Cultivating New Farmers

Incubator farms nurture a new generation of organic growers.

By Don Boekelheide

Photography by Nanine Hartzenbusch


Lomax farmers come in all shapes, ages, and backgrounds. Among the dozen beginning farmers in the class of 2012 are Joe Rowland, a tattooed 30-something who is lead singer for a rock band; Thomas Gentry, a professor of architecture at nearby University of North Carolina at Charlotte; Doug Crawford, a tall, laconic Virginia native who enrolled at the farm after 38 years working for Phillip Morris; and Stacey Hicks, a mother who stumbled across Lomax when she brought her home-schooled kids to the farm for a workshop on making mushroom logs. At times, Lomax feels a lot like an old-fashioned village, or even a family, with its complex mix of relaxed friendship spiked with occasional fractiousness.

Jane Henderson, one of the first participants at Lomax, has now moved on to running her own operation, Commonwealth Farms, just down the road. She praises the incubator's results.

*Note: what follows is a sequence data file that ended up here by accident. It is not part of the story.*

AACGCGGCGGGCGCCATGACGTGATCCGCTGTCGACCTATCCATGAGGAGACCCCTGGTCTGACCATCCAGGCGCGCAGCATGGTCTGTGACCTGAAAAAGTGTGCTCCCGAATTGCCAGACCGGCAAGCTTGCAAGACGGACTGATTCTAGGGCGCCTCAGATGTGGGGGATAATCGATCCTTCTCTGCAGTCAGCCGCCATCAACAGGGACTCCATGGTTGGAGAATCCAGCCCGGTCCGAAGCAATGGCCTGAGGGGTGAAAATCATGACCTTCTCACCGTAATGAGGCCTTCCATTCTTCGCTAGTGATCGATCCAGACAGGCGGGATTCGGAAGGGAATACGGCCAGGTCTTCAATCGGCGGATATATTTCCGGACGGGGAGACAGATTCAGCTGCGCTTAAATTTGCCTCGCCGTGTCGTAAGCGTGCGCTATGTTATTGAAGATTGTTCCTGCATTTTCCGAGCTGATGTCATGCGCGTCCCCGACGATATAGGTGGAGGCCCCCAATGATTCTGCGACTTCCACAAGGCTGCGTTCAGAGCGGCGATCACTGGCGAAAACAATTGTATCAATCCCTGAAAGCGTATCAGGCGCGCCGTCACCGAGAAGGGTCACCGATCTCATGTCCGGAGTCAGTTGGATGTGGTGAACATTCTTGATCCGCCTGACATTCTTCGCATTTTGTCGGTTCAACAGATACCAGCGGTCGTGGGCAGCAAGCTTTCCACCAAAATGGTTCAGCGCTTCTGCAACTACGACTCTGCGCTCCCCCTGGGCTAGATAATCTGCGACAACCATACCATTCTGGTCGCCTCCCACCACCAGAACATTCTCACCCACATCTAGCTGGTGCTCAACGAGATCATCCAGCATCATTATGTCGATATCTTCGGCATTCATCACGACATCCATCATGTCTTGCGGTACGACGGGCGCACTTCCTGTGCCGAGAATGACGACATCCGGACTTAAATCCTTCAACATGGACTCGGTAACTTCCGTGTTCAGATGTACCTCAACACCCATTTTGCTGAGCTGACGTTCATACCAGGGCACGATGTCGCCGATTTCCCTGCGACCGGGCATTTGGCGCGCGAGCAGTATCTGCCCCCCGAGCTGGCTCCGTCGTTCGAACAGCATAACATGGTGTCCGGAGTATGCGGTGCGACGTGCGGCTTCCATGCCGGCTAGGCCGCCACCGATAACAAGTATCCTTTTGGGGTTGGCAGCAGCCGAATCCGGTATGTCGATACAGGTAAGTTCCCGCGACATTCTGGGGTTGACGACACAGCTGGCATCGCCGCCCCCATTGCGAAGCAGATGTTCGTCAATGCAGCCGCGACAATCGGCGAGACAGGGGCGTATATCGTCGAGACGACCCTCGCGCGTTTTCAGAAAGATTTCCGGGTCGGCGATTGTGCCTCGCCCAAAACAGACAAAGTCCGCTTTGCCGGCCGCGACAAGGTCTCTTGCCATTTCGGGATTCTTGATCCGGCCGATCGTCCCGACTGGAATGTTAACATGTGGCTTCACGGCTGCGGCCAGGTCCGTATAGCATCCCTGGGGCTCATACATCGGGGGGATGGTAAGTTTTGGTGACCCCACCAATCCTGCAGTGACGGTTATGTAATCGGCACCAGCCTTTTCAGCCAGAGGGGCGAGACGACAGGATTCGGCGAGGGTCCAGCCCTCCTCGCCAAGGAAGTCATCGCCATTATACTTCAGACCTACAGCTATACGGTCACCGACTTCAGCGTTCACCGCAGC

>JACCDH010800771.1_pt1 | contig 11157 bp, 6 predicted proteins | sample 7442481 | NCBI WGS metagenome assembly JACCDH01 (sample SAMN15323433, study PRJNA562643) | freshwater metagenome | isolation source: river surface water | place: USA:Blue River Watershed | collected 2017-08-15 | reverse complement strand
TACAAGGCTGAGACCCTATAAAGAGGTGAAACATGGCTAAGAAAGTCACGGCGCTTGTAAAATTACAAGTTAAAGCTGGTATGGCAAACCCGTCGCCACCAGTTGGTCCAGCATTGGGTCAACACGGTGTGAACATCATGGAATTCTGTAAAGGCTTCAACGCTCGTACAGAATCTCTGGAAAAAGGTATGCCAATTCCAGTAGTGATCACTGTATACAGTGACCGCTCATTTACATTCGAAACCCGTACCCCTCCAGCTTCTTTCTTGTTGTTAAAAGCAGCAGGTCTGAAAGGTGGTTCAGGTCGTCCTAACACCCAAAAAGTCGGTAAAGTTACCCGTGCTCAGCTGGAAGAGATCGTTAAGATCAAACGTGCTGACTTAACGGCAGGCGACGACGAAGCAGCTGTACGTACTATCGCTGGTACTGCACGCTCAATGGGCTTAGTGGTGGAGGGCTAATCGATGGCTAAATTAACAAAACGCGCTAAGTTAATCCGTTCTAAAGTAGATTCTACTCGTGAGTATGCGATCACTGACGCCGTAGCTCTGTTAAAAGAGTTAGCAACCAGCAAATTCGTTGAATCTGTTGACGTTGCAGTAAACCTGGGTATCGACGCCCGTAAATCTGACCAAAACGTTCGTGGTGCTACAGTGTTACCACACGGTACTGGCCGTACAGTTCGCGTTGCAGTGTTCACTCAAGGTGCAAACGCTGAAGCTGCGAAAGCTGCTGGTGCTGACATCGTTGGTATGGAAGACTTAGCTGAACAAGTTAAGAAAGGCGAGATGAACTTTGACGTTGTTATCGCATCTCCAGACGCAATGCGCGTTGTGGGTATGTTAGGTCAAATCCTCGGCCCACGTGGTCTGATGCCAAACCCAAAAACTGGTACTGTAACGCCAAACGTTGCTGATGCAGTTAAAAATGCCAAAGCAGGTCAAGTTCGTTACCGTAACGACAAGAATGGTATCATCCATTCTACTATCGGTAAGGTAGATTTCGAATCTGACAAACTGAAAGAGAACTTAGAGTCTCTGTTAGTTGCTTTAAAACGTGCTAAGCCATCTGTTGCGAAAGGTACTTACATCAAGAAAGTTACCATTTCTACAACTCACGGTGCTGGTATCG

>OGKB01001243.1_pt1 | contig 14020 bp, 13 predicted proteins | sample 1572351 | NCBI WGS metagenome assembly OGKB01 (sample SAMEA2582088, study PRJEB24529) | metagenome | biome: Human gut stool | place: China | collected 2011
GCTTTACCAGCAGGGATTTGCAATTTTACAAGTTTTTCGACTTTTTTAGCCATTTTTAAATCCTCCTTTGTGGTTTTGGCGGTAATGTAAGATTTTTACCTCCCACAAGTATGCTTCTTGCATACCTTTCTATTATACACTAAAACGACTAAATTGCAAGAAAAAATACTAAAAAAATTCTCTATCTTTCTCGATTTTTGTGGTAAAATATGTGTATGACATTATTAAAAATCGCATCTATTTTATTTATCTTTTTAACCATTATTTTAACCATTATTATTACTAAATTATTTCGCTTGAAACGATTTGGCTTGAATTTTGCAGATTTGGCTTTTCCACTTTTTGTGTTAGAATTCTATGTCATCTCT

"Not only is more healthy food available locally thanks to the farm, but some farmers are now selling transplants and teaching neighbors and customers how to grow for themselves," Henderson says. "To me, that kind of empowerment is one of Lomax's greatest benefits."

About Incubator Farms

Incubator farms train novice farmers while giving them access to land and equipment. Some are nonprofits, others government-sponsored. A few are set up to assist refugees resettled in the United States, including former subsistence farmers from Africa, Asia, and Latin America.

Two pioneering organic programs stand out as models: Intervale Center Farms Program, launched in 1990 in Burlington, Vermont; and Agriculture and Land-Based Training Association, or ALBA, founded in 2001 near Salinas, California. The USDA's Beginning Farmer and Rancher Development Program has helped fund more than 65 incubator projects since 2008.

Intervale, ALBA, and many other incubators provide educational and volunteer opportunities for organic gardeners. Some gardeners are taking the step of enrolling in incubator programs; incubator farms report unanticipated interest from home gardeners.